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April 29, 2014 / JustinKays Porter

Tourism at Home

I have a confession to make: I grew up less than one mile from the Winchester Mystery House and I never made the trek over there for there to see it in person. I guess that’s not entirely true; I saw the house from the street every time I drove to the movies or the mall or to the freeway. But I had never really seen the house, or the grounds, or even the free museum until very recently (this last part is the strangest to me, because I love museums and I love free things…). Sometimes it takes visitors from far away places (like Kankakee, Illinois) to inspire you to be a tourist in your hometown. And when Grandma Webster came all the way out to visit us, the time finally seemed right!


I love visitors. Grandma Webster, come back anytime 🙂

Now a little background on both Grandma Webster’s visit and the Winchester Mystery House. Grandma Webster came out to visit the California family to check in on kids, grandkids, and great grandkids, see all the progress we’ve made on our recent projects, and enjoy a little relaxing family time in the warm California sun. Little did she know, she picked one of the very few weekends that Campbell summers get above 90 degrees. Oh, and did I mention we don’t have air conditioning? I think we were all melting!

Now for the Winchester Mystery House. You can read the extensive history about it here: But allow me to briefly summarize the particular kind of crazy that was Sarah Winchester and her home: Sarah married William Winchester, of the infamous Winchester rifle, and amassed a huge fortune. After the deaths of her daughter and husband, Sarah became incredibly depressed and sought out spiritual help. A medium explained that the Winchester family and fortune were haunted by every soul killed by a Winchester rifle, and that the only way to appease the spirits was to build them a massive house. As long as construction on the house continued, the spirits would leave Sarah and her money alone. I think the medium had ties to a developer in the west and got some cut of all this money! Not the point… Sarah took the medium’s advice to heart: she started building and never stopped.


We took the tours of the house and saw doors open onto solid walls, second story doors open into thin air, staircases that disappear into the ceiling, hidden passages, windows through interior rooms, and all sorts of other things designed to confuse the haunting spirits (Sorry for the lack of personal photos in this post. Our tour guide informed us that some Hollywood bigwig is currently shooting a film here and all interior photography is banned until the film wraps. Sounds fishy to me, but what do I know?).




The tour also took us around the grounds (where photos were permitted and encouraged). When Sarah lived in the house, it was surrounded by orchards and farmland as far as the eye could see. Now, there is a movie theatre complex on one side, a shopping mall on another, and a major freeway just a stone’s throw to the south. Although the Winchester name is mostly associated with rifles (and there is a whole museum dedicated to the different types of rifles), Sarah Winchester made quite a bit of money and a great local name for herself with her orchards.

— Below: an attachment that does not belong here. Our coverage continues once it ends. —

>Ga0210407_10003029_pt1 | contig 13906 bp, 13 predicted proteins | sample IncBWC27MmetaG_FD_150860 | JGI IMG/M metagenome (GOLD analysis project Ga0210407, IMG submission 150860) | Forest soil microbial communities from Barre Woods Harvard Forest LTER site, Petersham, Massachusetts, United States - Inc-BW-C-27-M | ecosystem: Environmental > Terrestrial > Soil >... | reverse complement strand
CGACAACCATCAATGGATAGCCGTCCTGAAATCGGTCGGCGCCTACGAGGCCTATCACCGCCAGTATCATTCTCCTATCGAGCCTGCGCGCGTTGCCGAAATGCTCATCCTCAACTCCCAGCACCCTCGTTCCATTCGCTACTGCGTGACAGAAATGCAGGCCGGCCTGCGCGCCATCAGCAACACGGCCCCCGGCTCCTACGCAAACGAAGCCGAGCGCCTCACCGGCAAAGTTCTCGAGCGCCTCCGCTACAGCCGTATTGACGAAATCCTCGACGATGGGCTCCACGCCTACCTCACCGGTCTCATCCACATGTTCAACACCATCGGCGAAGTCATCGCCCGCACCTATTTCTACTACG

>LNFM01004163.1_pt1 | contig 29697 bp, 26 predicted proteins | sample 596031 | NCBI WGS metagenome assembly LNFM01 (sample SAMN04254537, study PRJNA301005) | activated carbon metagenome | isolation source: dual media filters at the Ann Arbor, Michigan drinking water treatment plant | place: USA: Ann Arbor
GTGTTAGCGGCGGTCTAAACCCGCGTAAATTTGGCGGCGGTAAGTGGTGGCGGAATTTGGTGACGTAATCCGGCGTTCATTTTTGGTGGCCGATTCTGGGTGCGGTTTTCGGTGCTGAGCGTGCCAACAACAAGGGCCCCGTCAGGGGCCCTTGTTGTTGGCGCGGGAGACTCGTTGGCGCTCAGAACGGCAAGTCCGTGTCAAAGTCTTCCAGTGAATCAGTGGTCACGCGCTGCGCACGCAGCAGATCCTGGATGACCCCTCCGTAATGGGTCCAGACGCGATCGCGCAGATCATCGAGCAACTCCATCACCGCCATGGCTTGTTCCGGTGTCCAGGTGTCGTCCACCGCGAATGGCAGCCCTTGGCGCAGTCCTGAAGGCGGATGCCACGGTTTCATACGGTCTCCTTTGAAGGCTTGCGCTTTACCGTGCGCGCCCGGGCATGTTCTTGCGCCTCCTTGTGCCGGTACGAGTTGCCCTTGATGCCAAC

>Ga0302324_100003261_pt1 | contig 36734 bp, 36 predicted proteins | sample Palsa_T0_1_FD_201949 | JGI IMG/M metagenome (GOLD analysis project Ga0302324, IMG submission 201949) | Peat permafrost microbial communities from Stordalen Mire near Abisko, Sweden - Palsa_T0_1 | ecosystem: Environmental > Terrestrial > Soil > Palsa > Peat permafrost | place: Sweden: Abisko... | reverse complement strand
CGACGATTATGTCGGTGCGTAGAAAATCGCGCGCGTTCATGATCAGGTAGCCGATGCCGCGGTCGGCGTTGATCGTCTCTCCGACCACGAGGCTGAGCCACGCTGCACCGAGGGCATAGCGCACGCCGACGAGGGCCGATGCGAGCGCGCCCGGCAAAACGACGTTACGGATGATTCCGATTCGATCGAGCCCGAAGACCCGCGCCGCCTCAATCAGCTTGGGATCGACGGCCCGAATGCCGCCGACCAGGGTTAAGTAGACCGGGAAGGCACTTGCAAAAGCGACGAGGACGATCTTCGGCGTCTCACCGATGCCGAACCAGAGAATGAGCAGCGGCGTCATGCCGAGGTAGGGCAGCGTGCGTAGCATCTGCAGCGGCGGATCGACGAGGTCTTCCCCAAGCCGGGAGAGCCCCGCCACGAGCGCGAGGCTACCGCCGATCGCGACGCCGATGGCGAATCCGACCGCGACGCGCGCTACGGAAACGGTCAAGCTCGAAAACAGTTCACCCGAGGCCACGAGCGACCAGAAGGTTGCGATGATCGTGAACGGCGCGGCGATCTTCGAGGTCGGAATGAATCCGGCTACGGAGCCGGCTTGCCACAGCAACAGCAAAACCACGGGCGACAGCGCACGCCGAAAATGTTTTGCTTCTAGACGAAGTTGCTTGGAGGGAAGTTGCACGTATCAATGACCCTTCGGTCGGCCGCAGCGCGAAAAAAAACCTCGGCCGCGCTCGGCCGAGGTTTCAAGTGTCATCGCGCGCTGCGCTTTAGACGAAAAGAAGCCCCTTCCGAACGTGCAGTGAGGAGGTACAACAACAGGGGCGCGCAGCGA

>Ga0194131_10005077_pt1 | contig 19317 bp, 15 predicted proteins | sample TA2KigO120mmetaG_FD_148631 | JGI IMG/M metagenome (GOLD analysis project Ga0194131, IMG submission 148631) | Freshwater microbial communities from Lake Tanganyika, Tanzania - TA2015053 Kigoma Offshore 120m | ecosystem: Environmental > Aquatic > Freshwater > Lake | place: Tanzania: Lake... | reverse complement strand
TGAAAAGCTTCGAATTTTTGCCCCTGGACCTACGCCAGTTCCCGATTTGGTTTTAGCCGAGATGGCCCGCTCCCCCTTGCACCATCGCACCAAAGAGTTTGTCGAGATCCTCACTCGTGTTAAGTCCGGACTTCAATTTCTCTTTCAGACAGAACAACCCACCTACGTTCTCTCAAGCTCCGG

See the door? That opens into thin air? I don't make this stuff up…

See the door? That opens into thin air? I don’t make this stuff up…

My favorite part of the tour were the stories about the 1906 earthquake. There was considerable damage to the house, but nothing that couldn’t be rebuilt. And Sarah did love to build! Sarah was in her spirit room during the earthquake, and the house “adjusted” so much during the quake that she was unable to open any of the doors or windows in that room when the shaking stopped (and there were lots of doors and windows!). It took her staff upwards of 12 hours to find where she was in the house (that’s the problem with secret passages, trap doors, and trick staircases) and free her from the room. She wouldn’t let them break any of the windows or doors, for fear of what the spirits would do to her for ruining their home.

So the real question: after all my years of living in San Jose, was it worth the trip? Absolutely! I found the tour fascinating, and the interior of the home is furnished with all period pieces. It’s like stepping back in time and seeing it through Sarah’s eyes. And although it’s not air conditioned, it was significantly cooler than our house and a nice break from the heat. The best part of the tour? The hard hats!

Everyone looks good in a hard hat

Everyone looks good in a hard hat


Leave a Comment
  1. Betsy Webster / Apr 30 2014 7:50 pm

    I enjoyed hearing about the tour. You did a great job reviewing it. I, also, was fascinated with it. Love, Grandma Webster

    • JustinKays Porter / May 5 2014 5:59 pm

      The next time you come visit we’ll have to find something else just as interesting for you 🙂

  2. michaelstpaulporter / Apr 30 2014 8:35 am

    Love the story! and hope to see the Winchester House someday too 🙂 We’ve seen it featured several times in our programs on cable. Nice hearing from one who has seen it first hand, that it is as intriguing as we imagined!


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